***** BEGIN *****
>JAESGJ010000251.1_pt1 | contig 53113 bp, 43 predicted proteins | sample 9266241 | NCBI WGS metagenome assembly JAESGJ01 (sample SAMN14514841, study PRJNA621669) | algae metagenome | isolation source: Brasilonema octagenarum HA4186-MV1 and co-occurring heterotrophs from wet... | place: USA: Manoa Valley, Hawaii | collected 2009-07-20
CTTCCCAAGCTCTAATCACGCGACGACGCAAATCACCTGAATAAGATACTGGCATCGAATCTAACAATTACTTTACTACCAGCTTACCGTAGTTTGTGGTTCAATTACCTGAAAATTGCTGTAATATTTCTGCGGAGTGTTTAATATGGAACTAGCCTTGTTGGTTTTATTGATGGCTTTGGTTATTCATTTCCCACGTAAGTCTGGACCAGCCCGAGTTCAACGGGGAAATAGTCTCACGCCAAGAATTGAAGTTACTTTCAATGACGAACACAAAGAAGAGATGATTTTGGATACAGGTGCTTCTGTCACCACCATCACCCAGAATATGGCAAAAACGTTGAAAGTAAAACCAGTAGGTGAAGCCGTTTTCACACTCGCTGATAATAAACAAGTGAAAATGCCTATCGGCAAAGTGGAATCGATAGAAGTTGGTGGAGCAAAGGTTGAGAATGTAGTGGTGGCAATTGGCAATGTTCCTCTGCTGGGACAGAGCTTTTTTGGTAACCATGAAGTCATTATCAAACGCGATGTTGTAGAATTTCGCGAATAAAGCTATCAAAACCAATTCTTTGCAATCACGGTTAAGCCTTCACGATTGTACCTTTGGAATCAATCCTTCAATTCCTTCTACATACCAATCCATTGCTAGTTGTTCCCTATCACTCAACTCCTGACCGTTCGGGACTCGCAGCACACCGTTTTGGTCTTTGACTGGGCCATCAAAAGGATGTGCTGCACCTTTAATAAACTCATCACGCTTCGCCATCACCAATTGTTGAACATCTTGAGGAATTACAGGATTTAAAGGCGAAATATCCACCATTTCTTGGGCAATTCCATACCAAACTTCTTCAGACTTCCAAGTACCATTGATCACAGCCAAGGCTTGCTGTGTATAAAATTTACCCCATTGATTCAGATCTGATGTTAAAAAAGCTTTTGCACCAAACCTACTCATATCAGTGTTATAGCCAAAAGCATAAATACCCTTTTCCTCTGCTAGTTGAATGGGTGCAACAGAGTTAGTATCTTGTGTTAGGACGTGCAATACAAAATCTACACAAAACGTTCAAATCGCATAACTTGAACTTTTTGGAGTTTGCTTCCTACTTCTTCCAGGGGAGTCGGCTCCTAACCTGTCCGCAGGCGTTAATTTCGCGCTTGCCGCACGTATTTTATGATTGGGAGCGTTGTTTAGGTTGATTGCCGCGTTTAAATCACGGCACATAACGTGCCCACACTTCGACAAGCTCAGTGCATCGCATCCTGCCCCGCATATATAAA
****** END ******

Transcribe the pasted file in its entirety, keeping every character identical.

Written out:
>JAESGJ010000251.1_pt1 | contig 53113 bp, 43 predicted proteins | sample 9266241 | NCBI WGS metagenome assembly JAESGJ01 (sample SAMN14514841, study PRJNA621669) | algae metagenome | isolation source: Brasilonema octagenarum HA4186-MV1 and co-occurring heterotrophs from wet... | place: USA: Manoa Valley, Hawaii | collected 2009-07-20
CTTCCCAAGCTCTAATCACGCGACGACGCAAATCACCTGAATAAGATACTGGCATCGAATCTAACAATTACTTTACTACCAGCTTACCGTAGTTTGTGGTTCAATTACCTGAAAATTGCTGTAATATTTCTGCGGAGTGTTTAATATGGAACTAGCCTTGTTGGTTTTATTGATGGCTTTGGTTATTCATTTCCCACGTAAGTCTGGACCAGCCCGAGTTCAACGGGGAAATAGTCTCACGCCAAGAATTGAAGTTACTTTCAATGACGAACACAAAGAAGAGATGATTTTGGATACAGGTGCTTCTGTCACCACCATCACCCAGAATATGGCAAAAACGTTGAAAGTAAAACCAGTAGGTGAAGCCGTTTTCACACTCGCTGATAATAAACAAGTGAAAATGCCTATCGGCAAAGTGGAATCGATAGAAGTTGGTGGAGCAAAGGTTGAGAATGTAGTGGTGGCAATTGGCAATGTTCCTCTGCTGGGACAGAGCTTTTTTGGTAACCATGAAGTCATTATCAAACGCGATGTTGTAGAATTTCGCGAATAAAGCTATCAAAACCAATTCTTTGCAATCACGGTTAAGCCTTCACGATTGTACCTTTGGAATCAATCCTTCAATTCCTTCTACATACCAATCCATTGCTAGTTGTTCCCTATCACTCAACTCCTGACCGTTCGGGACTCGCAGCACACCGTTTTGGTCTTTGACTGGGCCATCAAAAGGATGTGCTGCACCTTTAATAAACTCATCACGCTTCGCCATCACCAATTGTTGAACATCTTGAGGAATTACAGGATTTAAAGGCGAAATATCCACCATTTCTTGGGCAATTCCATACCAAACTTCTTCAGACTTCCAAGTACCATTGATCACAGCCAAGGCTTGCTGTGTATAAAATTTACCCCATTGATTCAGATCTGATGTTAAAAAAGCTTTTGCACCAAACCTACTCATATCAGTGTTATAGCCAAAAGCATAAATACCCTTTTCCTCTGCTAGTTGAATGGGTGCAACAGAGTTAGTATCTTGTGTTAGGACGTGCAATACAAAATCTACACAAAACGTTCAAATCGCATAACTTGAACTTTTTGGAGTTTGCTTCCTACTTCTTCCAGGGGAGTCGGCTCCTAACCTGTCCGCAGGCGTTAATTTCGCGCTTGCCGCACGTATTTTATGATTGGGAGCGTTGTTTAGGTTGATTGCCGCGTTTAAATCACGGCACATAACGTGCCCACACTTCGACAAGCTCAGTGCATCGCATCCTGCCCCGCATATATAAA